Article ID: 192794 - View products that this article applies to.
This article was previously published under Q192794
Microsoft Windows NT System Policy settings are applied when a user or a computer account is a member of a Windows NT domain. By comparison, Group Policy settings are applied when a user or a computer account is a member of an Active Directory directory service domain. With Microsoft Windows NT Server 4.0 Terminal Server Edition, you may want to apply System Policy settings to affect users who log on to the terminal server through the console or through the Terminal Server client.
The procedures that are described in this article do not apply to client computers that are running Microsoft Windows 2000, Microsoft Windows XP Professional, or Microsoft Windows Server 2003 in some conditions. System Policy settings are used to configure client computers that are running Windows NT 4.0, Microsoft Windows Millennium Edition (Me), and Microsoft Windows 98. However, in a Windows 2000 network or in a Windows Server 2003 network, you must use Group Policy settings to configure and control computers that are running Windows 2000, Windows XP Professional, or Windows Server 2003. System Policy settings are different from Windows 2000 Group Policy settings in that they overwrite registry settings on the client computer with persistent changes. This behavior is known as "tattooing."
Important This section, method, or task contains steps that tell you how to modify the registry. However, serious problems might occur if you modify the registry incorrectly. Therefore, make sure that you follow these steps carefully. For added protection, back up the registry before you modify it. Then, you can restore the registry if a problem occurs. For more information about how to back up and restore the registry, click the following article number to view the article in the Microsoft Knowledge Base:
(http://support.microsoft.com/kb/322756/ )How to back up and restore the registry in Windows
When you use System Policy settings for client computers that are running Windows 2000, Windows XP Professional, or Windows Server 2003, consider the following guidelines:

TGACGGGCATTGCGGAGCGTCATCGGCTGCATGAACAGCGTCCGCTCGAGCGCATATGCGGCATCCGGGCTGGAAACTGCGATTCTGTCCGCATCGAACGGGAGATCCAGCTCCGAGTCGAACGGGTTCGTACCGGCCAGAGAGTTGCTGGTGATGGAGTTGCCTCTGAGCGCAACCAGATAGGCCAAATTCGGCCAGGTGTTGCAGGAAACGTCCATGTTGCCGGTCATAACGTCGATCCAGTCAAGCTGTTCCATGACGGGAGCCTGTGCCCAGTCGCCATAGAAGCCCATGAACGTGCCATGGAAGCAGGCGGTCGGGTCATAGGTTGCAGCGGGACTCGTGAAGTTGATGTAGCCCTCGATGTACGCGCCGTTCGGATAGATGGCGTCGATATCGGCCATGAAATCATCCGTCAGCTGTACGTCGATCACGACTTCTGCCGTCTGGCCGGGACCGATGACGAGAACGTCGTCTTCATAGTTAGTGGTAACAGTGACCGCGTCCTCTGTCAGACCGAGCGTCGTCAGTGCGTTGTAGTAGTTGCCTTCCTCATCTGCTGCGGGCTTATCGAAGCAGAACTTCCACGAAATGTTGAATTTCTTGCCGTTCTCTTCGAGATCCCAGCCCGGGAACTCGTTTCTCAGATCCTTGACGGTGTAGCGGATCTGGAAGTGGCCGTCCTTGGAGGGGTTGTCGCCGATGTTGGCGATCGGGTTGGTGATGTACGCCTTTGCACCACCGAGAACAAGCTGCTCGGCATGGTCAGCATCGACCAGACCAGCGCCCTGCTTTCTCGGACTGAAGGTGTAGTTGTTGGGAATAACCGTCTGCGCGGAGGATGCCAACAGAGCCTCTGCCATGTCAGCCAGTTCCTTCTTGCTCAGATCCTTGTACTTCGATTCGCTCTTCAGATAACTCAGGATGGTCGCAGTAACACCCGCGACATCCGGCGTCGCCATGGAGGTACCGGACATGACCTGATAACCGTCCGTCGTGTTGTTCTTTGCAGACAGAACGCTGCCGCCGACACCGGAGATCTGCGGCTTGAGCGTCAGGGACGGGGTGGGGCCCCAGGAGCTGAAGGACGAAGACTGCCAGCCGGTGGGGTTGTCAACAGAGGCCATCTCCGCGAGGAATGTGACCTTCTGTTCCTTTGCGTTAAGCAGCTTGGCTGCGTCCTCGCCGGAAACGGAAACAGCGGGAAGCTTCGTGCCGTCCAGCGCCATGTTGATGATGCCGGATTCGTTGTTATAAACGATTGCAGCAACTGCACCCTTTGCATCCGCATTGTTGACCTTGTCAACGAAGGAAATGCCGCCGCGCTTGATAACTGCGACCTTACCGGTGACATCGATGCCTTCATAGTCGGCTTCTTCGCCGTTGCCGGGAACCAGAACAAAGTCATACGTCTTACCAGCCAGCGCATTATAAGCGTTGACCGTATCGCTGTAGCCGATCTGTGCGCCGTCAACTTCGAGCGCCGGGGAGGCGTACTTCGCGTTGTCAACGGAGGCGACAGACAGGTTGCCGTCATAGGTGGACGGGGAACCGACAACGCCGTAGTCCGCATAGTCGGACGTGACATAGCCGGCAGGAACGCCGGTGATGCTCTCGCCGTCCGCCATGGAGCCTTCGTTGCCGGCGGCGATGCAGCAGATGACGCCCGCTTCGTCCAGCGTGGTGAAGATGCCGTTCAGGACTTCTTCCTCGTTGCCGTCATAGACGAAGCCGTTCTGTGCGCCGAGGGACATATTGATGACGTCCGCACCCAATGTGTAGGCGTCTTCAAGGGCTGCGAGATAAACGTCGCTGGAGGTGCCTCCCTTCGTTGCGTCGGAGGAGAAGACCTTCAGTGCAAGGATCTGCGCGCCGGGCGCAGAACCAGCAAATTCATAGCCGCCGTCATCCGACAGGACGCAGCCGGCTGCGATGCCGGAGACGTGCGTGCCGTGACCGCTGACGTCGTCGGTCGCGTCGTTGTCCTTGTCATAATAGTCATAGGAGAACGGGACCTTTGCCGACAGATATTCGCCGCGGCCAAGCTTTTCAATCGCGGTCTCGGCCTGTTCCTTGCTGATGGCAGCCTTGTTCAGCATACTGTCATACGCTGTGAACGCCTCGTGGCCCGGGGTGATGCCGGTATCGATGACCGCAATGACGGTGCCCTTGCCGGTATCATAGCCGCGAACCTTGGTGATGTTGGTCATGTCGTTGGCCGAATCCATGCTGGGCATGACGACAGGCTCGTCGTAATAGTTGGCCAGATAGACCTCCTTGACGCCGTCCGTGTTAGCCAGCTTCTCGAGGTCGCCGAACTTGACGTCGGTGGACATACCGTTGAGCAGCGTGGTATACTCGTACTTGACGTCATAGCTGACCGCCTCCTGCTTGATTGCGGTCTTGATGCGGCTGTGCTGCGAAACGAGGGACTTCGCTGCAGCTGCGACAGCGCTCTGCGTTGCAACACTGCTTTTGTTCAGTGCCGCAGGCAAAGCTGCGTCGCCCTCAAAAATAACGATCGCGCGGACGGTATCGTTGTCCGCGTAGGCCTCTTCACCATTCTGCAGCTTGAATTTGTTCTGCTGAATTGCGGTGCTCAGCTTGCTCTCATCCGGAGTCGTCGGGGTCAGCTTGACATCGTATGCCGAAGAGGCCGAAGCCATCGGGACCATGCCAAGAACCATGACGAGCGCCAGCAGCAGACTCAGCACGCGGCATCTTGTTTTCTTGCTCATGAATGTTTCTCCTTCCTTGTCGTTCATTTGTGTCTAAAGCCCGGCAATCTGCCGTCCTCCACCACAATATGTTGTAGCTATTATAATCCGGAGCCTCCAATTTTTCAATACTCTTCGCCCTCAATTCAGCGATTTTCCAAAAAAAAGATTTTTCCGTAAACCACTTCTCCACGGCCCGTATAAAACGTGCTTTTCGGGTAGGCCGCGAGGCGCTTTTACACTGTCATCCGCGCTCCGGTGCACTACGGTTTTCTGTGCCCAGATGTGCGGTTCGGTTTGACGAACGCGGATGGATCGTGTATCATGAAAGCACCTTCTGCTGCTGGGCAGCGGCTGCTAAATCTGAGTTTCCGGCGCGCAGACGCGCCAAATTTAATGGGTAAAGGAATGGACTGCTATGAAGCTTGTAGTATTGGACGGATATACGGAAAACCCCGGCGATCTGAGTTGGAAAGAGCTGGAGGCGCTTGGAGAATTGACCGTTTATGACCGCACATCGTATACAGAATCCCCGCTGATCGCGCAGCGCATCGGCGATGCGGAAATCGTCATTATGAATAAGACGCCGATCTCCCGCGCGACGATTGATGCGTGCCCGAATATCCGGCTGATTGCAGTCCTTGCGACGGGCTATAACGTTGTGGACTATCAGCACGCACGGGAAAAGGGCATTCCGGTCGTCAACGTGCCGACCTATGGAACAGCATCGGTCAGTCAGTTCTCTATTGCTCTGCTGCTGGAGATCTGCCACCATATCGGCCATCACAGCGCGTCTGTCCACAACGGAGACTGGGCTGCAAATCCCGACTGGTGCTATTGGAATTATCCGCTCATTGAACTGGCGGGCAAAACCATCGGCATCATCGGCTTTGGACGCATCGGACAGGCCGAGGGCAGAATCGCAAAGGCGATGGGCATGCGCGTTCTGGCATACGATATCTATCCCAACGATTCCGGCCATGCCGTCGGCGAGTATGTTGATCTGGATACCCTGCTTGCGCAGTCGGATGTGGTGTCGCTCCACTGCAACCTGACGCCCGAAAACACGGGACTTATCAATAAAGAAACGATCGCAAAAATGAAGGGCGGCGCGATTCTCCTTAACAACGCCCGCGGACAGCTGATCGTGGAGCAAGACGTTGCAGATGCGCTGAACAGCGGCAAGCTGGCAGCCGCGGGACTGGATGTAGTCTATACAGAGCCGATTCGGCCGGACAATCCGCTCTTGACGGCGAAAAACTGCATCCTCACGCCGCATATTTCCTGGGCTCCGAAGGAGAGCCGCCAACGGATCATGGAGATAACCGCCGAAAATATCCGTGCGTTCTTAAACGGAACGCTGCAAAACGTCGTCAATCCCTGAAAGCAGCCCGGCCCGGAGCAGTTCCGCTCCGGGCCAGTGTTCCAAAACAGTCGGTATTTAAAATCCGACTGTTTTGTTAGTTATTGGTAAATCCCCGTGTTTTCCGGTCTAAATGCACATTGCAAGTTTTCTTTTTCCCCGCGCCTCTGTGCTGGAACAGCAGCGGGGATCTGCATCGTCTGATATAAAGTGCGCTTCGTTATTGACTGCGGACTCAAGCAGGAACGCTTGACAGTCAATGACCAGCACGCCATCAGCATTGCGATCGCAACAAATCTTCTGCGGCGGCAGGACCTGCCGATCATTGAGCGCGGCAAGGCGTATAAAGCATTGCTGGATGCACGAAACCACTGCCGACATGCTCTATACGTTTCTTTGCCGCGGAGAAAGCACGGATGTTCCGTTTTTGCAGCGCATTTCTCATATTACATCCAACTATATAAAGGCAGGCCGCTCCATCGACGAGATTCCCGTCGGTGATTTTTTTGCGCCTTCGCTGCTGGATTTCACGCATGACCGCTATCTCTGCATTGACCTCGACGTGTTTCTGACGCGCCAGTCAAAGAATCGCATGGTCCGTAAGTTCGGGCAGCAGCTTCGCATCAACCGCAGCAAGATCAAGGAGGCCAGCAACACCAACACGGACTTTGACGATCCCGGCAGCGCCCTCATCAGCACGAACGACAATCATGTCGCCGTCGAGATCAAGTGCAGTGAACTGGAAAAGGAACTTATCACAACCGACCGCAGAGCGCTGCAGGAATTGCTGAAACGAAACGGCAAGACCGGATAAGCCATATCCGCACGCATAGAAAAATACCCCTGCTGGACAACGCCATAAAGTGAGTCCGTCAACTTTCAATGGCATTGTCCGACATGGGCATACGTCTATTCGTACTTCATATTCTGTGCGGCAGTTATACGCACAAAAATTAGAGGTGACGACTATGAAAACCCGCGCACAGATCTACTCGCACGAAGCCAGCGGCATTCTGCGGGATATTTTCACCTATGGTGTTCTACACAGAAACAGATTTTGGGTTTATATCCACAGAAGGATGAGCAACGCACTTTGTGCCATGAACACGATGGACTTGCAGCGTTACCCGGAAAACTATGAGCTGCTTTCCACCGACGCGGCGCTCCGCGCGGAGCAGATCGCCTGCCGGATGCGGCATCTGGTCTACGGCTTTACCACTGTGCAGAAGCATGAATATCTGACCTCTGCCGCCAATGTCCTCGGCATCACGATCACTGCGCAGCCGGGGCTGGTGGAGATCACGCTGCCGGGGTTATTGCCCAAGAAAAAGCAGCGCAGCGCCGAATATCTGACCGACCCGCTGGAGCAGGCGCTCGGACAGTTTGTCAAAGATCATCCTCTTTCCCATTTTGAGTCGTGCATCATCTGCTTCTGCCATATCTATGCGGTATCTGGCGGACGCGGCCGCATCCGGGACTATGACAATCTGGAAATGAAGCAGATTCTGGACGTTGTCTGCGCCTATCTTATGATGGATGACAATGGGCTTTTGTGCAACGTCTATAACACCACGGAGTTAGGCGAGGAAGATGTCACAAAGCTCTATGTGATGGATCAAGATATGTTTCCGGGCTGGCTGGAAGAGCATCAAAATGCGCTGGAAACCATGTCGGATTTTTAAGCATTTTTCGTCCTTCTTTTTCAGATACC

To implement a System Policy setting to affect all Terminal Server users who log on to the console or through the Terminal Server client, follow these steps:
The settings in this procedure modify the following path in the registry:
Subcategory: System Policies update
Selection: Remote update
Description: Controls how policies are applied to a Windows NT 4.0-based computer. With UpdateMode set to 1 (Automatic, the default), Windows NT makes a connection to the Netlogon share of the validating domain controller in the user's context and then checks for the existence of the policy file, NTconfig.pol. With UpdateMode set to 2 (Manual), Windows NT reads the string that is specified in the NetworkPath value and then checks that path for the existence of the policy file (in this case, the policy file name should be included in the NetworkPath value). With UpdateMode set to 0 (Off), a policy file is not downloaded from any system. Therefore, it is not applied.
Note The UpdateMode registry entry only applies for the Windows NT 4.0 policy. For members of an Active Directory forest, the UpdateMode registry entry is ignored, and instead, the Group Policy settings that are configured in Active Directory are applied. To gain the same effect as using the UpdateMode entry, you can use a GPO Loopback policy.
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For additional information about using a GPO Loopback policy, click the following article number to view the article in the Microsoft Knowledge Base:
(http://support.microsoft.com/kb/260370/EN-US/ )How to apply Group Policy objects to Terminal Services servers
For additional information about how to use System Policy settings in Windows 2000, click the following article number to view the article in the Microsoft Knowledge Base:
(http://support.microsoft.com/kb/318753/ )How to create a System Policy setting in Windows 2000
Article ID: 192794 - Last Review: October 30, 2006 - Revision: 4.3
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